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Canada comfortable with Ireland changes

Published 11/11/2016

Canada coach Mark Anscombe says Ireland's all-new 15 is to be expected in the modern game
Canada coach Mark Anscombe says Ireland's all-new 15 is to be expected in the modern game

Canada boss Mark Anscombe insists there is "no disrespect" in Ireland fielding an entirely new XV for Saturday's Test clash in Dublin.

Ireland head coach Joe Schmidt has changed his entire line-up from the side that claimed a history-making maiden victory over New Zealand in Chicago last weekend.

Former Ulster chief Anscombe remains unfazed by the move, remaining fully respectful of Ireland's drive to build squad resources.

The Canada head coach has challenged his side to channel the underdog spirit that so helped Ireland end their 111-year wait for a win over all-conquering New Zealand last weekend.

"There's no disrespect, it's all about building depth and competition," said Anscombe, of Ireland fielding an entirely fresh line-up.

"The All Blacks have done the same to face Italy. Good teams have depth, and to have depth you've got to have a healthy and competitive environment in a squad.

"And that means people not being comfortable in their position or taking anything for granted.

"That allows these teams to keep people breathing down each others' necks.

"So when you put your top team out players know a poor performance could jeopardise their position in the future.

"That's what all teams want to strive to get to."

Canada will face Romania and Samoa in France across a three-Test November run, with their December world ranking crucial to World Cup 2019 qualification.

Canada will face the United States in a two-leg play-off battle for World Cup qualification in June - with the higher-ranked team taking home advantage for the second and decisive leg.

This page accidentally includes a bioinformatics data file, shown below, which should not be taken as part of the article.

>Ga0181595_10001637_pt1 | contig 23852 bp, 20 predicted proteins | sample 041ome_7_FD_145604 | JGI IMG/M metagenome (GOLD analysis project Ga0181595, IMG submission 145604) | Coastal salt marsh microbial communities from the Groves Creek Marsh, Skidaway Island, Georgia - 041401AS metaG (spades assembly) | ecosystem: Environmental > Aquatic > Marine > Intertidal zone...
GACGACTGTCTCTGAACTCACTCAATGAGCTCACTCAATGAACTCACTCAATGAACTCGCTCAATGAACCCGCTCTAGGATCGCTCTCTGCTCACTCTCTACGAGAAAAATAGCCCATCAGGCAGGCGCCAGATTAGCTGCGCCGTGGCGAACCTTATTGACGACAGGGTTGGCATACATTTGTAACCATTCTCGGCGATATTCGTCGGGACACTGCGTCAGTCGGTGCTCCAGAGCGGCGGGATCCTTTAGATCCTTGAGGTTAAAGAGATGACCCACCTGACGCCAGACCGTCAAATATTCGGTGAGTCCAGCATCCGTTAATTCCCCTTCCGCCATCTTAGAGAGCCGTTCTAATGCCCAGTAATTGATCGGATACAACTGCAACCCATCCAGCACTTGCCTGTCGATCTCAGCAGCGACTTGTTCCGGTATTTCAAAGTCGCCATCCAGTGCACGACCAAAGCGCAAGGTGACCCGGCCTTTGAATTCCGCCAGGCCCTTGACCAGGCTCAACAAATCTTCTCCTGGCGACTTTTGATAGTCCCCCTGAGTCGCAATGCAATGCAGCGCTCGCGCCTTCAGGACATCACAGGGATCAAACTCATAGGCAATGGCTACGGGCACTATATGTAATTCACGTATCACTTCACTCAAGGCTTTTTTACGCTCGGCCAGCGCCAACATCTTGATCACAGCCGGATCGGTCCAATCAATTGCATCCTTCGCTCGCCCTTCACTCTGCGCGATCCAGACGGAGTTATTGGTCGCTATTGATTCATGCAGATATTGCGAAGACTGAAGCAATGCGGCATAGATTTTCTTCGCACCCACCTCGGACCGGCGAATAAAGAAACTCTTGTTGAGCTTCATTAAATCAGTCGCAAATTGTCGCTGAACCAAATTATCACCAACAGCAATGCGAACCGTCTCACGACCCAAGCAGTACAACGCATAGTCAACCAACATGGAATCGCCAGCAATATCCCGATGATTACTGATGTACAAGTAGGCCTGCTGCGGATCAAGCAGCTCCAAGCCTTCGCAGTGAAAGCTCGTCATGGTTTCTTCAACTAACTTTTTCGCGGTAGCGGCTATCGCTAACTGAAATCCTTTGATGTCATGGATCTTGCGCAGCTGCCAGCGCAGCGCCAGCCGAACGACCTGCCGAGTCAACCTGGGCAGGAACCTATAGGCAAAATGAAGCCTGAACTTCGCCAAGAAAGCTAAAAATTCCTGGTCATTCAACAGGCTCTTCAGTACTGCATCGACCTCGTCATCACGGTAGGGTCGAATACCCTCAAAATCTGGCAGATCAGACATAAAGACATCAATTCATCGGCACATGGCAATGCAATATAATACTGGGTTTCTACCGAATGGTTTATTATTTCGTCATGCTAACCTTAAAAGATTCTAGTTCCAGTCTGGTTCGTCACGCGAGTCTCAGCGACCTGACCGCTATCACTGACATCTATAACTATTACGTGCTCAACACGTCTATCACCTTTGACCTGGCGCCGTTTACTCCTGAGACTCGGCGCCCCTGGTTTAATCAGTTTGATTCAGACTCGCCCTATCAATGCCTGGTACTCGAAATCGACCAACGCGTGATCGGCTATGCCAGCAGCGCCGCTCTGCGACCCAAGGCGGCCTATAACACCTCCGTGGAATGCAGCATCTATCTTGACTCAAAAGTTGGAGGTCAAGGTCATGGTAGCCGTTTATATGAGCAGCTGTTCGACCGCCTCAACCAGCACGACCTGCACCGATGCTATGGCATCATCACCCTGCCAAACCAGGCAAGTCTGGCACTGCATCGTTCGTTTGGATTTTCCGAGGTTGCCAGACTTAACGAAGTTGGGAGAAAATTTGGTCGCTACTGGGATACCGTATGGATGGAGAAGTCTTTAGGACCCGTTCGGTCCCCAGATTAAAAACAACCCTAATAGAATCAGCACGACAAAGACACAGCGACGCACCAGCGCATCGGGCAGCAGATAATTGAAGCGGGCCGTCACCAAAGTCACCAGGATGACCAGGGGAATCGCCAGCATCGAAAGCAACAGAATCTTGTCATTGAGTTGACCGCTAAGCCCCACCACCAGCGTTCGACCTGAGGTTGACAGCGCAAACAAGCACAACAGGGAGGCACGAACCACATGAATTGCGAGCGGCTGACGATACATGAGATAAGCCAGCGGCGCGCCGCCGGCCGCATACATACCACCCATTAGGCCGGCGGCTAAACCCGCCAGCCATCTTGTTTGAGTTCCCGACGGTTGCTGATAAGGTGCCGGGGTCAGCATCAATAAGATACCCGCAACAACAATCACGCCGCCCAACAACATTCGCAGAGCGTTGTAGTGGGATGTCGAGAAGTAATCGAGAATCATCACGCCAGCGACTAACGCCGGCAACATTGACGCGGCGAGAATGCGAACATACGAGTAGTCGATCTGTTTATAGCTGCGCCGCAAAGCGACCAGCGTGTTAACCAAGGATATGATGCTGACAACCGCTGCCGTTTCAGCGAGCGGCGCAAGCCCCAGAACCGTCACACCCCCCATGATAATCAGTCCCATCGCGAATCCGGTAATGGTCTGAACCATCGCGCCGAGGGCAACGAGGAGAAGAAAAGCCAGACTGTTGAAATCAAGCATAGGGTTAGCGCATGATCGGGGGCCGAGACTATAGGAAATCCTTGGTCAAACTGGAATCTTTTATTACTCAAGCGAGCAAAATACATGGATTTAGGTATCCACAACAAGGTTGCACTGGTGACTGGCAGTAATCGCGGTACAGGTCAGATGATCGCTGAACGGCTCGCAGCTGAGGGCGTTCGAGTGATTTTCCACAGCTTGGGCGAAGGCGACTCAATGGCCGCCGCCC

The Canadians sit 18th with the USA just one berth above in 17th in the current rankings, leaving Anscombe hopeful his side can leapfrog their neighbours and rivals.

But first, Anscombe has challenged Canada to think about what an underdog can achieve, highlighted by Ireland's 40-29 victory last Saturday which ended New Zealand's record 18-match winning run.

"We're clearly the underdogs, but look at all sport around the world and underdogs do come through," said Anscombe.

"There are surprises and upsets every week. Who expected the All Blacks to lose that 18-match winning streak? And bang, they got absolutely smashed.

"That's what happens sometimes. That's the beauty of sport and that's why people turn out and watch it.

"What success is for us is being able to execute what we can do.

"We've got to believe in ourselves. There will be 50,000 people here and perhaps not one of them will believe we can win.

"So we've got to believe it, and if we don't we won't do ourselves justice."

Anscombe believes the quickest route to rugby's stated aim of globalisation is to hand lower-ranked nations at least one Test a season against top-tier opposition.

"I think a lot's been done to progress the game, but to grow you need at least one tier-one game a year," said Anscombe.

"And that's going to help us if we're truly going to develop the game around the world.

"Another big key for us is getting more of our players playing more consistently at a higher level of rugby.

"Games like this are a showcase, and hopefully clubs come knocking and a few more guys can get off and join clubs in Europe."

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